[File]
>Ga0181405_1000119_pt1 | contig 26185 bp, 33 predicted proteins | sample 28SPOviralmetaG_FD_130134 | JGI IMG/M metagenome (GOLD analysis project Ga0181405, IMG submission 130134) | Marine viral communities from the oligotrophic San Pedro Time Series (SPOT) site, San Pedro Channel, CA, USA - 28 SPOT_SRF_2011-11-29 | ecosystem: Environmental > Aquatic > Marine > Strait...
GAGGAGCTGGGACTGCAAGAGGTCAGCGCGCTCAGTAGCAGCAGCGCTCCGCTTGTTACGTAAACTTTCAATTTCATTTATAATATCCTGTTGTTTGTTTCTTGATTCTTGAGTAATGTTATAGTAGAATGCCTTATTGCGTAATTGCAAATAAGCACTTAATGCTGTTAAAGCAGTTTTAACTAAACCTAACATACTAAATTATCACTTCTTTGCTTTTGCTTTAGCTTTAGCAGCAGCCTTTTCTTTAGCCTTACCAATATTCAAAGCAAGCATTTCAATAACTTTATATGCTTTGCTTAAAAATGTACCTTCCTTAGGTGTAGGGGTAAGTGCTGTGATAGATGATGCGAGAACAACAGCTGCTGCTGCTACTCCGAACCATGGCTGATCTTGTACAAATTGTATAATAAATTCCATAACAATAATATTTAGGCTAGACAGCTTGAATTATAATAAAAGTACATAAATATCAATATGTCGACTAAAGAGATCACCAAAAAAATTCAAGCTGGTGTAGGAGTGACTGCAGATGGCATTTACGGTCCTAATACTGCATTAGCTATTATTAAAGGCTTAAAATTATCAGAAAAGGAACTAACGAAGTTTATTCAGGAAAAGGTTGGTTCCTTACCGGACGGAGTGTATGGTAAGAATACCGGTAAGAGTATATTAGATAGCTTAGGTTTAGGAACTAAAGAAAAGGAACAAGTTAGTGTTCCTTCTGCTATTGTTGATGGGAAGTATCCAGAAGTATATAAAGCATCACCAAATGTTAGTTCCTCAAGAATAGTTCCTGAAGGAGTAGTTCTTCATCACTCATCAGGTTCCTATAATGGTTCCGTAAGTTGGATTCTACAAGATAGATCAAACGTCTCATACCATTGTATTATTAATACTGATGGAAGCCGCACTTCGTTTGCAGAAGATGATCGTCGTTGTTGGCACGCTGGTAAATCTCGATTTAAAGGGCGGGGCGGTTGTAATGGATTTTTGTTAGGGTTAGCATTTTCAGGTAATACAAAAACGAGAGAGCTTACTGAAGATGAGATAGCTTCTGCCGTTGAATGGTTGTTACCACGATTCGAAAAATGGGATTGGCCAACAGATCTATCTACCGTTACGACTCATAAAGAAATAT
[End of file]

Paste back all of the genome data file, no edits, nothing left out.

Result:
>Ga0181405_1000119_pt1 | contig 26185 bp, 33 predicted proteins | sample 28SPOviralmetaG_FD_130134 | JGI IMG/M metagenome (GOLD analysis project Ga0181405, IMG submission 130134) | Marine viral communities from the oligotrophic San Pedro Time Series (SPOT) site, San Pedro Channel, CA, USA - 28 SPOT_SRF_2011-11-29 | ecosystem: Environmental > Aquatic > Marine > Strait...
GAGGAGCTGGGACTGCAAGAGGTCAGCGCGCTCAGTAGCAGCAGCGCTCCGCTTGTTACGTAAACTTTCAATTTCATTTATAATATCCTGTTGTTTGTTTCTTGATTCTTGAGTAATGTTATAGTAGAATGCCTTATTGCGTAATTGCAAATAAGCACTTAATGCTGTTAAAGCAGTTTTAACTAAACCTAACATACTAAATTATCACTTCTTTGCTTTTGCTTTAGCTTTAGCAGCAGCCTTTTCTTTAGCCTTACCAATATTCAAAGCAAGCATTTCAATAACTTTATATGCTTTGCTTAAAAATGTACCTTCCTTAGGTGTAGGGGTAAGTGCTGTGATAGATGATGCGAGAACAACAGCTGCTGCTGCTACTCCGAACCATGGCTGATCTTGTACAAATTGTATAATAAATTCCATAACAATAATATTTAGGCTAGACAGCTTGAATTATAATAAAAGTACATAAATATCAATATGTCGACTAAAGAGATCACCAAAAAAATTCAAGCTGGTGTAGGAGTGACTGCAGATGGCATTTACGGTCCTAATACTGCATTAGCTATTATTAAAGGCTTAAAATTATCAGAAAAGGAACTAACGAAGTTTATTCAGGAAAAGGTTGGTTCCTTACCGGACGGAGTGTATGGTAAGAATACCGGTAAGAGTATATTAGATAGCTTAGGTTTAGGAACTAAAGAAAAGGAACAAGTTAGTGTTCCTTCTGCTATTGTTGATGGGAAGTATCCAGAAGTATATAAAGCATCACCAAATGTTAGTTCCTCAAGAATAGTTCCTGAAGGAGTAGTTCTTCATCACTCATCAGGTTCCTATAATGGTTCCGTAAGTTGGATTCTACAAGATAGATCAAACGTCTCATACCATTGTATTATTAATACTGATGGAAGCCGCACTTCGTTTGCAGAAGATGATCGTCGTTGTTGGCACGCTGGTAAATCTCGATTTAAAGGGCGGGGCGGTTGTAATGGATTTTTGTTAGGGTTAGCATTTTCAGGTAATACAAAAACGAGAGAGCTTACTGAAGATGAGATAGCTTCTGCCGTTGAATGGTTGTTACCACGATTCGAAAAATGGGATTGGCCAACAGATCTATCTACCGTTACGACTCATAAAGAAATAT